Bookmark   July 15, 2005 at 10:19PM
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OK, here's what is and has been going on. Last years WS hollyhocks were put in the ground the last week of May. Had good root systems but didn't notice any taproot when I planted them. Plenty of room and loose soil and have been well fertilized. They are 6 inches tall and some of the bottom leaves are turning yellow and dying. They are planted infront of a chain link fence and infront of my house. No chemicals, paint, paint preservers or pesticides.
Only use pesticide on that nasty poison ivy. A few of the leaves have been chewed by some kind of bug, but have seen nothing on them. Rabbits aren't eating any stems as there have been none formed. I planted them at the level they were growing from seed. The soil was ammended with plenty of good peat and miracle grow garden soil. This years WS seedlings are planted in the same areas and another area that gets about 10 hours of sun. Again all the above conditions are the same. They were planted in the ground the end of May also. Some of the seedlings are russian hollyhock, and summer carnival that bloom the first year and there is no sign as of this afternoon of any stems and they are about the same hight as last years. Fertilized them today to see if that makes any difference. haven't even seen a rabbit this year, but last year was invasion of the chipmunks, they ate everything they could get their mouths on. Don't think any of them will bloom.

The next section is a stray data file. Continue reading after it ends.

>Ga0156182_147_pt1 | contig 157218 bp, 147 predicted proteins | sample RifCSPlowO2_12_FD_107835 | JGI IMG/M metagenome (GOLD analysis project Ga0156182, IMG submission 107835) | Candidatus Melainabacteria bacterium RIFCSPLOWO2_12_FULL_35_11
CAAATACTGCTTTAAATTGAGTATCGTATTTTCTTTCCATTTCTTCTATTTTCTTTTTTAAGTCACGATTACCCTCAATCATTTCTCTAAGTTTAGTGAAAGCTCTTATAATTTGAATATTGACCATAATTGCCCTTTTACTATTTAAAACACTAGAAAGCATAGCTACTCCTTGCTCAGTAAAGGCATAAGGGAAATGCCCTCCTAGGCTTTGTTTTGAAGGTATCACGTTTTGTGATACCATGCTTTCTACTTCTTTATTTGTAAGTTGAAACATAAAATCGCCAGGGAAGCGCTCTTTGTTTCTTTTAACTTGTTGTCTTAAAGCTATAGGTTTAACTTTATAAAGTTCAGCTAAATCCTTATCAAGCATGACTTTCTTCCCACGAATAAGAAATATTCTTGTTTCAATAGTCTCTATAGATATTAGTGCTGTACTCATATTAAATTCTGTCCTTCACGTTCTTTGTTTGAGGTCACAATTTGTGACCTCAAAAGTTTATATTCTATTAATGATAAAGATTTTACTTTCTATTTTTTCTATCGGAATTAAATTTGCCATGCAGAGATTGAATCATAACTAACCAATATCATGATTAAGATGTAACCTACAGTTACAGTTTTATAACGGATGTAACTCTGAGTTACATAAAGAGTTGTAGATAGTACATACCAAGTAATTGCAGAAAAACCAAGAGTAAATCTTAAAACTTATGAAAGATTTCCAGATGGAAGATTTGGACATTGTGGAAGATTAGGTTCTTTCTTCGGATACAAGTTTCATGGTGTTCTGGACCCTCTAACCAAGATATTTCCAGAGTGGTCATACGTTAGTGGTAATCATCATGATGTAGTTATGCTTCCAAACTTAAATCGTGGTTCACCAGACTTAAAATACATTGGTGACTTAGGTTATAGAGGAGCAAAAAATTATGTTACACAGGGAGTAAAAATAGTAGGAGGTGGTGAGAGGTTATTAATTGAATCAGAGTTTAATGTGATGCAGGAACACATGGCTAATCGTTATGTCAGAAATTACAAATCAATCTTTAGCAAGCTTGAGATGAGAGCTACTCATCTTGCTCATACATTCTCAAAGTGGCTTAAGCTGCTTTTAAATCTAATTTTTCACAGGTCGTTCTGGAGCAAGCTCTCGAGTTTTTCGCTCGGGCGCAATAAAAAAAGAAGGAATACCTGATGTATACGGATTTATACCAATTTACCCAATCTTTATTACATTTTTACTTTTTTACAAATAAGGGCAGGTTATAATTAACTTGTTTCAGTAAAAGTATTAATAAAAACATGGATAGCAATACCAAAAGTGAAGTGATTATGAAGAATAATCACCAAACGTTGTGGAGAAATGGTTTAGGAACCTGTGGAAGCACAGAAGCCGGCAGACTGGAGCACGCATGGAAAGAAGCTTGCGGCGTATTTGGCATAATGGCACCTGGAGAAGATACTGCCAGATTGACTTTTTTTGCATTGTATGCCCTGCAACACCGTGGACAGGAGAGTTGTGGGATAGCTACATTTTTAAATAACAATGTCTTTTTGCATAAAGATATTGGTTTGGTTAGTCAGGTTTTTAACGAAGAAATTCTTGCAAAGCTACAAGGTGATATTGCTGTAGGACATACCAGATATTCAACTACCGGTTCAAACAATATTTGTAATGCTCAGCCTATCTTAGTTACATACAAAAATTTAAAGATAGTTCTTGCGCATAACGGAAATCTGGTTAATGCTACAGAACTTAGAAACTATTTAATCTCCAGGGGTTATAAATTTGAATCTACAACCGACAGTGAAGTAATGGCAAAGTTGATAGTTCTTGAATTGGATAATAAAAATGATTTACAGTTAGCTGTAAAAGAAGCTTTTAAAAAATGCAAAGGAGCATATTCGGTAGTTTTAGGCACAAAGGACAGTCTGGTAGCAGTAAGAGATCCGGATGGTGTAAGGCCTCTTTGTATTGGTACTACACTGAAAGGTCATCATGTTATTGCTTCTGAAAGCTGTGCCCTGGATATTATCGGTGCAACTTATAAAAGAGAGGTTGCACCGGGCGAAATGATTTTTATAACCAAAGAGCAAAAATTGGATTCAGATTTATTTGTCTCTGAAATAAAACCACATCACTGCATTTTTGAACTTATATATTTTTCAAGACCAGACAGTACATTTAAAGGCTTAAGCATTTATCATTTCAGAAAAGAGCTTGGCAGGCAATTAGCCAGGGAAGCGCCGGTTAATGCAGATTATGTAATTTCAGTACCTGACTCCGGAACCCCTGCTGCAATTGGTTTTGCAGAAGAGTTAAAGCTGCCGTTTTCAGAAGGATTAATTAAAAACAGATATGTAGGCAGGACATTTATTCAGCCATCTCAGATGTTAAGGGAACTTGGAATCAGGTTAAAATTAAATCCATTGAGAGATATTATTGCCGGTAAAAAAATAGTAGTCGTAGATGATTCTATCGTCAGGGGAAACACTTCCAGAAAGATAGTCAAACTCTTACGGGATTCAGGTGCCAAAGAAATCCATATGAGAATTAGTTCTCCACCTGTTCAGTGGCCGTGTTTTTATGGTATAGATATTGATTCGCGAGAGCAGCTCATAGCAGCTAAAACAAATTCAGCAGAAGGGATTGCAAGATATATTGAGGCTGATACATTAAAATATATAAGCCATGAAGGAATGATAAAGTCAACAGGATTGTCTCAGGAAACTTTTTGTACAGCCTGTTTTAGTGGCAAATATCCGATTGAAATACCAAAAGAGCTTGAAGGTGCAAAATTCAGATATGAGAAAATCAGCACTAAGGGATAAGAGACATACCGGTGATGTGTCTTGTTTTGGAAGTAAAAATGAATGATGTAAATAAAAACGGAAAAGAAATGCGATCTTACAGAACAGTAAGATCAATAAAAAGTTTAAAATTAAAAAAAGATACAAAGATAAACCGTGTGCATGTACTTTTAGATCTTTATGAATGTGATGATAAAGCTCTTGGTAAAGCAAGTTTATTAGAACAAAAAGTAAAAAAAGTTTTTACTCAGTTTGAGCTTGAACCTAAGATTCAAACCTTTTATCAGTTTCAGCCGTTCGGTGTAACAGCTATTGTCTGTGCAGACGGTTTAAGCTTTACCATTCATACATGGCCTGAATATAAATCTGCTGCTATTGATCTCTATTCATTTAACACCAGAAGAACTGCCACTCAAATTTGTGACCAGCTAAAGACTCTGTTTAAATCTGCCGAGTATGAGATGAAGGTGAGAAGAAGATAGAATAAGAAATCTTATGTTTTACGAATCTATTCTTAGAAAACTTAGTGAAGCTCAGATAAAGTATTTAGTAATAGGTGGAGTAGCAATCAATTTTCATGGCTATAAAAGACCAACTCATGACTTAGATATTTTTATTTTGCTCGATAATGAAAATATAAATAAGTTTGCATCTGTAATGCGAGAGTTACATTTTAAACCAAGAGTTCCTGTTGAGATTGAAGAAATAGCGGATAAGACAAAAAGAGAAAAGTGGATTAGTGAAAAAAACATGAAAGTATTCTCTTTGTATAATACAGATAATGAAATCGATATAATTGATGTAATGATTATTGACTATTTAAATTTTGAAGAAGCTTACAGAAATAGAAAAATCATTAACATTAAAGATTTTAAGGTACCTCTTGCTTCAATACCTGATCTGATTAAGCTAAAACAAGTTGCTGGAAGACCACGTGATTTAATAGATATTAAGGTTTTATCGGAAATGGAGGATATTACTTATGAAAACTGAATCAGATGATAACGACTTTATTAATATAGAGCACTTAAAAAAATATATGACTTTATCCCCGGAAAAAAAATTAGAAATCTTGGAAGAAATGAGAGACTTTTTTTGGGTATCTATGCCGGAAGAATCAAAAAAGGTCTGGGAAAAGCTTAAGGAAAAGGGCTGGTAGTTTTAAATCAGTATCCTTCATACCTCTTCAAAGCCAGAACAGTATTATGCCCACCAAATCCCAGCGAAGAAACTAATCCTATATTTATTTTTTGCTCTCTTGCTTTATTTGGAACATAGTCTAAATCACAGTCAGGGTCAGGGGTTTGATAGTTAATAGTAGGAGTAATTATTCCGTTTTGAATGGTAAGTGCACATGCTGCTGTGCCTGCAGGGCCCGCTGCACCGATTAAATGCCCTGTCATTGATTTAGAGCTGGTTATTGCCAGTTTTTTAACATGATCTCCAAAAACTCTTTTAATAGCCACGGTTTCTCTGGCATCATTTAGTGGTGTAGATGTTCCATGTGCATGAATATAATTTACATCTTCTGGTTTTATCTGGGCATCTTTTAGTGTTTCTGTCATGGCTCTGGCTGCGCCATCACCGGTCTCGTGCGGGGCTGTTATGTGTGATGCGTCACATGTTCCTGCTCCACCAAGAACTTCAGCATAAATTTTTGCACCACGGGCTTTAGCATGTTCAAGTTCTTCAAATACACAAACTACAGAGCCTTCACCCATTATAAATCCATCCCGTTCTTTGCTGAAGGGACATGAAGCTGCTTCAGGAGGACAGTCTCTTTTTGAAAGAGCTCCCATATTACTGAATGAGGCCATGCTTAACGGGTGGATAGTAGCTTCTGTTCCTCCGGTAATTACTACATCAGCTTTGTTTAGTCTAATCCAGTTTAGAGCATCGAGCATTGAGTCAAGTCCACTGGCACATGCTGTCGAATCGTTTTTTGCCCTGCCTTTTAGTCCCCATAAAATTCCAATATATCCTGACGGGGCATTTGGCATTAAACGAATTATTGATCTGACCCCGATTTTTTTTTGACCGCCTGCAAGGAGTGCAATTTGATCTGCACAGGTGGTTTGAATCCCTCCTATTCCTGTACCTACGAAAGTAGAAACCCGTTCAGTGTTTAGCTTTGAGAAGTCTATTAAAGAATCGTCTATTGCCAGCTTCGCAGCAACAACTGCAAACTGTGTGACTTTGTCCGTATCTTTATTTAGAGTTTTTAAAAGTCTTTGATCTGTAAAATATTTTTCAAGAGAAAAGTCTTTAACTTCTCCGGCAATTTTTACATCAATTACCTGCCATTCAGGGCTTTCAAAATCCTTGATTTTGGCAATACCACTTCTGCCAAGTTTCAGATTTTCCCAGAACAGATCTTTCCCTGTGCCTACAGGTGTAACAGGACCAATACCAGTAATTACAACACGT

Bookmark   July 16, 2005 at 9:00PM
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I did the same thing, WS then planted and they have never done anything. About 4 leaves and nothing. They are not being eaten. Not growing. Mint

    Bookmark   July 17, 2005 at 10:05AM
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Loretta NJ Z6

Let them be. They will grow. Some of mine took three years but they were wonderful and lived several years.